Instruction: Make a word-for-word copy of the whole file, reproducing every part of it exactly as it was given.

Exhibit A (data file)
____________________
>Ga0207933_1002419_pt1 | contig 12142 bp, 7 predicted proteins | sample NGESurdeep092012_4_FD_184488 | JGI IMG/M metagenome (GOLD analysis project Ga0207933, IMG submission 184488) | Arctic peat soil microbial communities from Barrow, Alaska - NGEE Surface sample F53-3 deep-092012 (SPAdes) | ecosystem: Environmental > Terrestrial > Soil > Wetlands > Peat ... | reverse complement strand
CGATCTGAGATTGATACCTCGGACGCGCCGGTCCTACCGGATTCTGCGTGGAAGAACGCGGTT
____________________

>Ga0207933_1002419_pt1 | contig 12142 bp, 7 predicted proteins | sample NGESurdeep092012_4_FD_184488 | JGI IMG/M metagenome (GOLD analysis project Ga0207933, IMG submission 184488) | Arctic peat soil microbial communities from Barrow, Alaska - NGEE Surface sample F53-3 deep-092012 (SPAdes) | ecosystem: Environmental > Terrestrial > Soil > Wetlands > Peat ... | reverse complement strand
CGATCTGAGATTGATACCTCGGACGCGCCGGTCCTACCGGATTCTGCGTGGAAGAACGCGGTT